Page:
By Fitch Solutions
- Liberalised power generation markets and vast solar power potential will make Egypt and Morocco the renewables generation growth outperformers in Africa over our forecast period to 2030.
- By investing heavily in the expansion and improvement of their transmission and distribution and generation infrastructure, Angola and Zambia will see the most significant improvements in power grid efficiency over the decade, reducing losses from the grid and improving the reliability of their electricity supplies.
- Kenya and Morocco will be the most conducive power markets for sustainable investment in 2021, with the most attractive balance between renewables generation, grid efficiency and share of renewables in overall generation.
We expect Egypt and Morocco to be the renewables generation growth outperformers in Africa over our decade-long forecast period, expanding by a net total of 26.0TWh and 15.5TWh respectively between 2021 and 2030. While challenges in funding, financing and policy formation will slow renewables growth across most markets on the continent, we do not expect these obstacles to feature prominently in Egypt and Morocco. Instead, we forecast expansion in their respective renewables sectors over the coming years, as highlighted in the chart above.
Reforms made under the obligations of an IMF loan signed in 2016 significantly improved Egypt’s power sector investment environment, opening it up to private investment and systematically reducing energy subsidies. Its strong competitive landscape, rapid electricity demand growth, and vast natural solar and wind power potential will make Egypt an attractive destination for power sector investment. That being said, the rapid growth in electricity capacity over recent years has increased Egypt’s oversupply of electricity, highlighting a risk to the revenue generation of new plants constructed over the short-to-medium term. In an effort to mitigate this risk, the Egyptian Electricity Transmission Company is currently pursuing plans to construct new high-voltage power transmission interconnection lines with the Middle East, East Africa and Europe. However, this oversupply of electricity – and renewables in particular – will make Egypt an attractive market for tech-investors and those in electricity-intensive sectors such as green hydrogen production.
Morocco already ranks among the most renewables-dependent markets in Africa in terms of renewables’ share of total electricity generation, coming in at an estimated 18.7% in 2020. In 2009, the country passed Law 13-09, which opened up its renewables sector to private investment in an effort to diversify its supply, improve access to electricity and promote competitiveness in order to achieve more cost-reflective tariffs in the market. In addition to this, the country aims to improve cooperation with other Mediterranean markets – Spain in particular – and is currently planning to develop new cross-border interconnections. In the long term, Morocco plans to construct significant transmission interconnection capacity with Europe through Spain, giving it access to the region’s vast demand for renewable electricity. With one of the world’s highest average solar irradiation rates per square kilometre, Morocco stands to benefit greatly from ongoing reforms in Europe to promote the use of renewable electricity. However, robust investment into its solar and wind power capacity will also place Morocco in an advantageous position to accommodate investors specifically seeking ‘sustainable’ electricity. Added to that, its close proximity to Europe would further lend itself to logistics-heavy industries, especially those reliant on sea and air transport.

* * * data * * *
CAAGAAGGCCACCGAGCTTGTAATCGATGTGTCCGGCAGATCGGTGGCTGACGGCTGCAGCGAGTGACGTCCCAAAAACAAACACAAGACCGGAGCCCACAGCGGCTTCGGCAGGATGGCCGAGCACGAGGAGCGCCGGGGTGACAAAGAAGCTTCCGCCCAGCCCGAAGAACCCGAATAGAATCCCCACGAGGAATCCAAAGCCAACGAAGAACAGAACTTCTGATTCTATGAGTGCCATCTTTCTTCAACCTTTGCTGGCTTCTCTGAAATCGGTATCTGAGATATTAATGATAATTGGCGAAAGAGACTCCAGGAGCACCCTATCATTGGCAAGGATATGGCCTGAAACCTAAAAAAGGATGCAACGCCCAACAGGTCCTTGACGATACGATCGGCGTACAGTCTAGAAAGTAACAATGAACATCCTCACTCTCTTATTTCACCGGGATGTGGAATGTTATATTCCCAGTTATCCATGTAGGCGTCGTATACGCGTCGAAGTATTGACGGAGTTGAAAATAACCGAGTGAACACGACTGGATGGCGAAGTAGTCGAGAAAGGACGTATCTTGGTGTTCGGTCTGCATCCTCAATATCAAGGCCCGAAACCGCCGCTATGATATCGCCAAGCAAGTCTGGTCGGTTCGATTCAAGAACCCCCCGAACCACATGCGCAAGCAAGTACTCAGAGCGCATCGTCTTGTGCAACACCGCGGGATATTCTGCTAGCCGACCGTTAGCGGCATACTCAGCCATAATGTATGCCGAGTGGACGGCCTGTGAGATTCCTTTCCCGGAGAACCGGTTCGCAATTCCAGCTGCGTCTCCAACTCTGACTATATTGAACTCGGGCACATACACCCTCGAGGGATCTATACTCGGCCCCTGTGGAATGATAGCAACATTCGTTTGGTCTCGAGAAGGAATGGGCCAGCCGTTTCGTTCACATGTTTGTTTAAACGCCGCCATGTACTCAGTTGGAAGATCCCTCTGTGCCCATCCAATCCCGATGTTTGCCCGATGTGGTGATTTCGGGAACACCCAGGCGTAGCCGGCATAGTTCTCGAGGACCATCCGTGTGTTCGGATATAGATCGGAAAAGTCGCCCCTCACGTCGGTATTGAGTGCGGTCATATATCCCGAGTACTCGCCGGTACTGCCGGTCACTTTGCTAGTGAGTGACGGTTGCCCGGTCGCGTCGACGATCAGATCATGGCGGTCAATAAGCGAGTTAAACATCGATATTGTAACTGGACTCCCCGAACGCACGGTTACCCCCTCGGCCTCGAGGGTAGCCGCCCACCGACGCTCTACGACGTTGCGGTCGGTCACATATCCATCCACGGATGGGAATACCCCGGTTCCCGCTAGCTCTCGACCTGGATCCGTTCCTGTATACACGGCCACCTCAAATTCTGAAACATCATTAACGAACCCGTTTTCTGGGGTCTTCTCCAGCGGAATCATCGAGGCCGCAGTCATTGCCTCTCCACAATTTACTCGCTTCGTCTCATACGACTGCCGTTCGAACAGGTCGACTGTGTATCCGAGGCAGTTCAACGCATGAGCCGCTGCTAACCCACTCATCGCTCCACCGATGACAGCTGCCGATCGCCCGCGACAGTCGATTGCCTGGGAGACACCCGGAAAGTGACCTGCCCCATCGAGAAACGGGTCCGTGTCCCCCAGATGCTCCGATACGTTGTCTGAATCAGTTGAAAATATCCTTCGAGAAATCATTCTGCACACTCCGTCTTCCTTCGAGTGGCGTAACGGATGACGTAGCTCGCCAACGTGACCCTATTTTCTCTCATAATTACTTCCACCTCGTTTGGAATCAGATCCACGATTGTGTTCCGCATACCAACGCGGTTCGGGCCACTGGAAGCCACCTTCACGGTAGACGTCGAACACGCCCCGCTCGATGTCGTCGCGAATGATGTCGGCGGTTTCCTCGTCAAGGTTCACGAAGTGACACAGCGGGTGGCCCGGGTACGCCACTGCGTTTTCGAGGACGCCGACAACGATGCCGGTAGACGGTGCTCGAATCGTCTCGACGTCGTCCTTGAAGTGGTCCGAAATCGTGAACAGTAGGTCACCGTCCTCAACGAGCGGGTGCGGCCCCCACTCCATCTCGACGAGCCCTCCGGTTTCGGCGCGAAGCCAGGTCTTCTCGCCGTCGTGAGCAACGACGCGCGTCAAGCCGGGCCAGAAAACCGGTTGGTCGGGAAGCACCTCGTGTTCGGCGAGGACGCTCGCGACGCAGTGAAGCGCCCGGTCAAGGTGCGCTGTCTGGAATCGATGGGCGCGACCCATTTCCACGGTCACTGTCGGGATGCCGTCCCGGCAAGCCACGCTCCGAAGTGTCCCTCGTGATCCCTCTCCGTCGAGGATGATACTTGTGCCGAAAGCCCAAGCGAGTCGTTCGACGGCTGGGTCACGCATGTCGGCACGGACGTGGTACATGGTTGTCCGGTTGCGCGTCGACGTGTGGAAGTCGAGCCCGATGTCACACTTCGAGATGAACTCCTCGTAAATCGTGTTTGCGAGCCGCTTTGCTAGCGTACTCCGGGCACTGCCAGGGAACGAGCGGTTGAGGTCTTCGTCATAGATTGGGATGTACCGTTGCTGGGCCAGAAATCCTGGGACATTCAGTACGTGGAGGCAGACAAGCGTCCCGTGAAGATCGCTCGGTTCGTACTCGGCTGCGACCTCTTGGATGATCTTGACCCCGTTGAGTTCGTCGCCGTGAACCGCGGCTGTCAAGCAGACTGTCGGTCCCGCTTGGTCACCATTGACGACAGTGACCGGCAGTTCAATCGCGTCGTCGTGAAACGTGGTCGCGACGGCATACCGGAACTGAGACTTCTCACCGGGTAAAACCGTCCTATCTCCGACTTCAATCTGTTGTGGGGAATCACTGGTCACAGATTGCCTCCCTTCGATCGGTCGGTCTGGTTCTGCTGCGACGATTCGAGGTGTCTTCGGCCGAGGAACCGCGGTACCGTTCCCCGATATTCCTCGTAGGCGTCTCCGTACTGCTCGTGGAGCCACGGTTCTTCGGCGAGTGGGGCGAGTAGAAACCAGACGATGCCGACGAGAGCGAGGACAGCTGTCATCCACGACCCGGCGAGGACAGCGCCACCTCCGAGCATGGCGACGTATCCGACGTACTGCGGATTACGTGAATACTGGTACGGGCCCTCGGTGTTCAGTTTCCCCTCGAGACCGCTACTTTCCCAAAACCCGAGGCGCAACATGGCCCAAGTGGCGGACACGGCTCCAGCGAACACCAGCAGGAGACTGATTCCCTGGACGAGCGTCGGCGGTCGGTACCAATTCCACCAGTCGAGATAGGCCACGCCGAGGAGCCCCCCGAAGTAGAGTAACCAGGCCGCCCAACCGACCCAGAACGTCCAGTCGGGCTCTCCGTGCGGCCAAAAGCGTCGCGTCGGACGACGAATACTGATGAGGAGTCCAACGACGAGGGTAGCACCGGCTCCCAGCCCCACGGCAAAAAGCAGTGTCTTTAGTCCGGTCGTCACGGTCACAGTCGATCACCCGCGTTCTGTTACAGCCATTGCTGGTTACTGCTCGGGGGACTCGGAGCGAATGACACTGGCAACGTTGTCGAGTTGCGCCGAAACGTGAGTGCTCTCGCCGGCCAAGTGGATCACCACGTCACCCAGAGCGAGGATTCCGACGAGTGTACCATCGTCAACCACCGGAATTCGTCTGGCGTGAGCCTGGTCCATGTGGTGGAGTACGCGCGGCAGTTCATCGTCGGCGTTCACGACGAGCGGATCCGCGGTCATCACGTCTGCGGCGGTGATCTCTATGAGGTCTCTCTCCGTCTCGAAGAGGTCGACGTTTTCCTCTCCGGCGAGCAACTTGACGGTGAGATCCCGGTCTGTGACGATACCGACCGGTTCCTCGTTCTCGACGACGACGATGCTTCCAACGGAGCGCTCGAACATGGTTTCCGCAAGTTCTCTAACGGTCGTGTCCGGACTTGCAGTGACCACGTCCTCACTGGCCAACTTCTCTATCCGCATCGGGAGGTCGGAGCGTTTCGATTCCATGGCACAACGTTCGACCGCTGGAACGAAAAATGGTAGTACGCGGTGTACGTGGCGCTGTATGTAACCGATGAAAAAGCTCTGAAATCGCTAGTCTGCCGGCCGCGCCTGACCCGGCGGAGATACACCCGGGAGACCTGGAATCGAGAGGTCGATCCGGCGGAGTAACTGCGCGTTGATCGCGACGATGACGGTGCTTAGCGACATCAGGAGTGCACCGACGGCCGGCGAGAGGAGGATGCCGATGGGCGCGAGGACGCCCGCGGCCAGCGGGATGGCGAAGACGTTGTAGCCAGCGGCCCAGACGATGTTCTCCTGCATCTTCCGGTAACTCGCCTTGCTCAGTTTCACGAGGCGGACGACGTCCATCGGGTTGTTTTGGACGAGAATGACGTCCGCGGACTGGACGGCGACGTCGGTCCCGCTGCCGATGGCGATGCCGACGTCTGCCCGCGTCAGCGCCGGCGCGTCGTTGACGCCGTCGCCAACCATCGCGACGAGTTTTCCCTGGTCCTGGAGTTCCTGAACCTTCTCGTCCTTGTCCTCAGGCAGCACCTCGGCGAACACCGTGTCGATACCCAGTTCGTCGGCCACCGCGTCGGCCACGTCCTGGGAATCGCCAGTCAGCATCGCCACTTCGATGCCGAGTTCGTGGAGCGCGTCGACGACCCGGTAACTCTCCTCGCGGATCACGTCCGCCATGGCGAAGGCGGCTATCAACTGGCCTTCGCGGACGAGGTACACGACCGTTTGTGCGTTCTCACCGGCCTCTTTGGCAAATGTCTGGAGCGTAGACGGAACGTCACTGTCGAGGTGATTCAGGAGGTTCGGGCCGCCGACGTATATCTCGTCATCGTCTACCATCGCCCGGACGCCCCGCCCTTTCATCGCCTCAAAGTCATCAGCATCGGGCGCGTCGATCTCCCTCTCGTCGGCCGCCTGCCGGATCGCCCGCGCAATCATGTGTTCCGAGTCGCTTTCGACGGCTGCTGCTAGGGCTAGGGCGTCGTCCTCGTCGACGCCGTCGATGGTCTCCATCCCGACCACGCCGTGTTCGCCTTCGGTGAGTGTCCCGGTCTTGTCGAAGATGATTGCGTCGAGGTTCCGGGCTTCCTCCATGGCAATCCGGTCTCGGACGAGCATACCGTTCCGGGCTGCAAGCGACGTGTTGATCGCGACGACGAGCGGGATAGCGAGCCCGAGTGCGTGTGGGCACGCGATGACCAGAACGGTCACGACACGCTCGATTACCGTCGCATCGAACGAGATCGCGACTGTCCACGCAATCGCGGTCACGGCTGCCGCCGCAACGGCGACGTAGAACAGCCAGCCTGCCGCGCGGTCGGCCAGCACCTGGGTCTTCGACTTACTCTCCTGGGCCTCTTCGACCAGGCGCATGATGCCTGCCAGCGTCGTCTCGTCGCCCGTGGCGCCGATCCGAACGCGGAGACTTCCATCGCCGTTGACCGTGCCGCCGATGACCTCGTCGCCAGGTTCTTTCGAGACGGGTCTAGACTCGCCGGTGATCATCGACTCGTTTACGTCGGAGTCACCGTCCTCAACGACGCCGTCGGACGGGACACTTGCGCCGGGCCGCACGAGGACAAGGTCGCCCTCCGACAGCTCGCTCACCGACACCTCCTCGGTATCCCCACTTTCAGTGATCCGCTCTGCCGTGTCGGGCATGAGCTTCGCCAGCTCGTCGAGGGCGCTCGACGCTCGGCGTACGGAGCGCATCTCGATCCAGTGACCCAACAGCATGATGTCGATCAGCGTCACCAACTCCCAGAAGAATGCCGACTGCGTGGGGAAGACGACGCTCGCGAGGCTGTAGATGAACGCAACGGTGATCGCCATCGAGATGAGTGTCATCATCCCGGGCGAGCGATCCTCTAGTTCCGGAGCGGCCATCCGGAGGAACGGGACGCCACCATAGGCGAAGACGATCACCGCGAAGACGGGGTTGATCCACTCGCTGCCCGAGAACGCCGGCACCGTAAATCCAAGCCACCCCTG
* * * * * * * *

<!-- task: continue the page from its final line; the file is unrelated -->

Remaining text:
In addition to overall renewable electricity supply, another key aspect in improving sustainable development in Africa will be the improvement of the continent’s power transmission and distribution (T&D) infrastructure in order to raise power grid efficiency. As the chart above shows, we expect Angola and Zambia to see the most significant improvements in power grid efficiency between 2021 and 2030, while South Africa maintains the continent’s most efficient power grid.